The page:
Multispecialty Clinics

Our team offers multispecialty clinics for patients who need to see several specialists. These clinics let patients see several doctors in one visit.

How to make an appointment

Your child will need to be referred to our clinic from a physician who believes further evaluation for a neuromuscular disorder is appropriate.

What to bring

You will be contacted by a member of our team prior to seeing us in clinic. In addition to reviewing your child’s medical records and your returned caregiver questionnaire, we may have additional questions or ask that you bring certain medical documents with you or have them sent ahead of the visit.

Please bring any requested medical documentation and the appropriate insurance information to the visit.

Insurance

It is important to let us know of any changes with your insurance. We will need your most up-to-date information to get approval for medications and/or procedures.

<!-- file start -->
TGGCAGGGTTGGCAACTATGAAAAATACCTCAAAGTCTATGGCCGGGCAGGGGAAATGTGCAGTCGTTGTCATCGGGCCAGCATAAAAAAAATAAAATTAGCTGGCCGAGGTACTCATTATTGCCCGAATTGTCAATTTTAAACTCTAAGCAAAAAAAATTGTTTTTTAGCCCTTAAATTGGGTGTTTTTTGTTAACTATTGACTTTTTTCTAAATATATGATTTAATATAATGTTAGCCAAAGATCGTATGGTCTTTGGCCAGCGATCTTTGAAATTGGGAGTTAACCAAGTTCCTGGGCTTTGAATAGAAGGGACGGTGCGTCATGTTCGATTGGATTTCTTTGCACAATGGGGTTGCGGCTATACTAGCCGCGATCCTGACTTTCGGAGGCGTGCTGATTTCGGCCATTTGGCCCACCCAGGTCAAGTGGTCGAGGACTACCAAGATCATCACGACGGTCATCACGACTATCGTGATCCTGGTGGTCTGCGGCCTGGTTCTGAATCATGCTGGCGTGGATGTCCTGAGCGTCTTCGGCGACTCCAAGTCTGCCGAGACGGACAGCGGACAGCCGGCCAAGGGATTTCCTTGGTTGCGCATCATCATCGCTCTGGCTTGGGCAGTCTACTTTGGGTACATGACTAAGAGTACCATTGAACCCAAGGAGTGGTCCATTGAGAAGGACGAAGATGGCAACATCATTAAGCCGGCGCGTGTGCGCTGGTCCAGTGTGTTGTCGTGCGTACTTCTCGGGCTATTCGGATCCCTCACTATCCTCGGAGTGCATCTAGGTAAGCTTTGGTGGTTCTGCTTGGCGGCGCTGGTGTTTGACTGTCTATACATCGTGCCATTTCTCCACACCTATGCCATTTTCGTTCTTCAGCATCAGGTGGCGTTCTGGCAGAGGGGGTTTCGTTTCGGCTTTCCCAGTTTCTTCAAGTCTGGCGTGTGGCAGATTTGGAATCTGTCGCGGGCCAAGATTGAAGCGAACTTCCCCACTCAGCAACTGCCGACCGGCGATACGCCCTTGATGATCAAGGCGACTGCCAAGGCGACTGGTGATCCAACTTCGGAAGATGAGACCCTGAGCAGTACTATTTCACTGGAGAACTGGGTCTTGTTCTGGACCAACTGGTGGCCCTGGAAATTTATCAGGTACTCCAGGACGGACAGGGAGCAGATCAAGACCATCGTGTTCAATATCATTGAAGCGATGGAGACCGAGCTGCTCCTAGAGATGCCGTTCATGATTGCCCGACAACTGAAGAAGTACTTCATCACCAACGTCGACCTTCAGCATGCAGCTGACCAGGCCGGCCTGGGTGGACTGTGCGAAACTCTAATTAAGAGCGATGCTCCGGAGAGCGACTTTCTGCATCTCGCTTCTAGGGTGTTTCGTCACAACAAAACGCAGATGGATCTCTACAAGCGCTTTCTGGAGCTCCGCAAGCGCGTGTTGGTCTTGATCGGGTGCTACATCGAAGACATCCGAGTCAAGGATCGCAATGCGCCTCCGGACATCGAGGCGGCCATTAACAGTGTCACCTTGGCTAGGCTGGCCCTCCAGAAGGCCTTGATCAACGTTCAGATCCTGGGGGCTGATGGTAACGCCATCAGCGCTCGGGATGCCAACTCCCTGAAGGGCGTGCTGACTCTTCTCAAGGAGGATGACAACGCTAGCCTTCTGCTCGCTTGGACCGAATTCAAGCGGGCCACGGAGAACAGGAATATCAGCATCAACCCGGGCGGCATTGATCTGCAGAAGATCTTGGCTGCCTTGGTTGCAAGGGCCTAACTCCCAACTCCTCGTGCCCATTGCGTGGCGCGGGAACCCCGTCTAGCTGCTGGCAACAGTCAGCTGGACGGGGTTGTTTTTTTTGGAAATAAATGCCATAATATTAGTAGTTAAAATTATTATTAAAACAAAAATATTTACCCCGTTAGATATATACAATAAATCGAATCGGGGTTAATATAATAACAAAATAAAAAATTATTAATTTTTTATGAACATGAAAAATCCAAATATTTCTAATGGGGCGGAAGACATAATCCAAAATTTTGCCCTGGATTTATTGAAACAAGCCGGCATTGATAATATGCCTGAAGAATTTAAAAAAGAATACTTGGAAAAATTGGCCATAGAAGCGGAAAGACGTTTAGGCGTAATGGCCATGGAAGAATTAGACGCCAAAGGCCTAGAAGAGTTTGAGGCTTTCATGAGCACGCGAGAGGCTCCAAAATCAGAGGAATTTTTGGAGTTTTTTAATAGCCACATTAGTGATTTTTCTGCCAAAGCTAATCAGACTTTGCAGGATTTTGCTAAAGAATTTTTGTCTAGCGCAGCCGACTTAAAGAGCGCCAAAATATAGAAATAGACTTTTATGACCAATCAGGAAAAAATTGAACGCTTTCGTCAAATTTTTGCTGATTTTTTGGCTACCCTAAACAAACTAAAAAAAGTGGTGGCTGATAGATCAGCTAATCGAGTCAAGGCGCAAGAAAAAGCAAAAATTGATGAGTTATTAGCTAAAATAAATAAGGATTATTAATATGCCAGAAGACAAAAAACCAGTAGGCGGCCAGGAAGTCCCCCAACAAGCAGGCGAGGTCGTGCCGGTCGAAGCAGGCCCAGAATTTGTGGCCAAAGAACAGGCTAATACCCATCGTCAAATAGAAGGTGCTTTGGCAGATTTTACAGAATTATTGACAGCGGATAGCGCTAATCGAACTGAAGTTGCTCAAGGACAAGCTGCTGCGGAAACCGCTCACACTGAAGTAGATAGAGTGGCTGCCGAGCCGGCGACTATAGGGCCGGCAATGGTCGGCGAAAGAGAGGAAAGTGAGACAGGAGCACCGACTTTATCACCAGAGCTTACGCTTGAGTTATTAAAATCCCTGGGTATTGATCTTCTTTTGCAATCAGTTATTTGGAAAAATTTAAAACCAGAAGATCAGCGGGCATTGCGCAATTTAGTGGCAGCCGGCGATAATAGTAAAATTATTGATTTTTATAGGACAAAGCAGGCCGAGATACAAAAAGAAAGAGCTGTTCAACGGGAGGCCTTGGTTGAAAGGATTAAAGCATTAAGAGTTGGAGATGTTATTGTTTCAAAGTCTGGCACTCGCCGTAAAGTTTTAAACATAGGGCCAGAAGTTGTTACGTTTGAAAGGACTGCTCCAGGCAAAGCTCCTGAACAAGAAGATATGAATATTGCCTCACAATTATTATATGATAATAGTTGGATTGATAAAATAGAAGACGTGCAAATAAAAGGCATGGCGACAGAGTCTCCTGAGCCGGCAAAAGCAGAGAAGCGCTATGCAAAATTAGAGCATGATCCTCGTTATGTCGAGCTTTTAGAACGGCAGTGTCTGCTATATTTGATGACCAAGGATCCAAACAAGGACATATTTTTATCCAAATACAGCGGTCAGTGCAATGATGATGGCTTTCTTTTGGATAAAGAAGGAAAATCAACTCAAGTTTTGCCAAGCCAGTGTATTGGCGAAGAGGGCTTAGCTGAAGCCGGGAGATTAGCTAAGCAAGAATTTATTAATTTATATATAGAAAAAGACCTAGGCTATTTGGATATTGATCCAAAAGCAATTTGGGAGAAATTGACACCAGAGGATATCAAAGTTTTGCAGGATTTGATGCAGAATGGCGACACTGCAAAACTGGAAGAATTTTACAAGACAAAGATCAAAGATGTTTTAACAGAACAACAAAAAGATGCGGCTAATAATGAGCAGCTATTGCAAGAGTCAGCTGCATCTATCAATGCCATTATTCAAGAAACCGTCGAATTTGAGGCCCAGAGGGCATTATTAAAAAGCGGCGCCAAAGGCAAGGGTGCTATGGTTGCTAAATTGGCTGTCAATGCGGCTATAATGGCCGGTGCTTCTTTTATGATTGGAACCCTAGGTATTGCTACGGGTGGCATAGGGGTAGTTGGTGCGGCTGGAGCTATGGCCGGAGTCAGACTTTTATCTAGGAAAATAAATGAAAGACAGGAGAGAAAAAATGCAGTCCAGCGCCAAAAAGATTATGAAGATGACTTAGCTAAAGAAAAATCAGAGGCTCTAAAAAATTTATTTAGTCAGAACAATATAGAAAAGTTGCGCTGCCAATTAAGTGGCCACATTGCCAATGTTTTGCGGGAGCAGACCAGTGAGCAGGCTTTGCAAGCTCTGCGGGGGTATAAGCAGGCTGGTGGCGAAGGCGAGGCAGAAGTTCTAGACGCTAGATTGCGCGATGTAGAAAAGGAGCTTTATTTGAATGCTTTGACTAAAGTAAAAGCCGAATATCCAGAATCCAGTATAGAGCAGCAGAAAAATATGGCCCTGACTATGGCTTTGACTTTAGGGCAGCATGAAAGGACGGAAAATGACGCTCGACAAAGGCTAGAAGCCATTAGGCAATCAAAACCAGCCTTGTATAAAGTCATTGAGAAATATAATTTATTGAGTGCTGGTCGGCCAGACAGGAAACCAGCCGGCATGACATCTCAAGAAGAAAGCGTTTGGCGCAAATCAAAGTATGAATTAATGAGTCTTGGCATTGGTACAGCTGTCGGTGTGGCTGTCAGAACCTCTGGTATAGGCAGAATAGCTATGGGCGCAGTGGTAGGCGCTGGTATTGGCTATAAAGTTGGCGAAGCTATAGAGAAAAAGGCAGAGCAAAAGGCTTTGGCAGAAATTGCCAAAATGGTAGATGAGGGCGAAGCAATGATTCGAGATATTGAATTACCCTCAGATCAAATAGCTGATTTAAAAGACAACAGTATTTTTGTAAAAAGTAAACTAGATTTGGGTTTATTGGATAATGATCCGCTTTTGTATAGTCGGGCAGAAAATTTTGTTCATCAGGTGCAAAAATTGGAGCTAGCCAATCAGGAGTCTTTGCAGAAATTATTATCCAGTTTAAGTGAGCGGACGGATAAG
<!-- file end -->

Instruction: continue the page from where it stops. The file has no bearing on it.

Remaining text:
It is your responsibility to know what is covered by your insurance policy. We will try to get all necessary approvals from your insurance company before your child's procedure.

Our clinics

Cerebral palsy

Our multispecialty team provides a specialized continuum of care that includes:

  • Developmental pediatrics
  • Orthopaedic surgery
  • Neurology
  • Neurosurgery
  • Physical medicine and rehabilitation, or physiatry
  • Orthotics and prosthetics
  • Physical therapy
  • Occupational therapy
  • Speech-language pathology
  • Nursing
  • Nutrition
  • Case management
  • Social work

Please call 404-785-4126 to make an appointment.

Epilepsy

The Children’s Epilepsy Center specializes in the diagnosis and treatment of children with difficult-to-control epilepsy. We care for approximately 2,500 pediatric epilepsy patients. Our physicians have completed extra certifications and training for epilepsy and we offer advance technology to help control epileptic seizures with minimal side effects. We use medical and surgical evaluation, in additional to the ketogenic diet based on the individual needs of each child.

The Children’s Epilepsy Center is recognized by The National Association of Epilepsy Centers (NAEC) as a Level 4 epilepsy center. We have the professional expertise and facilities to provide the highest level of medical and surgical evaluation and treatment for patients with complex epilepsy.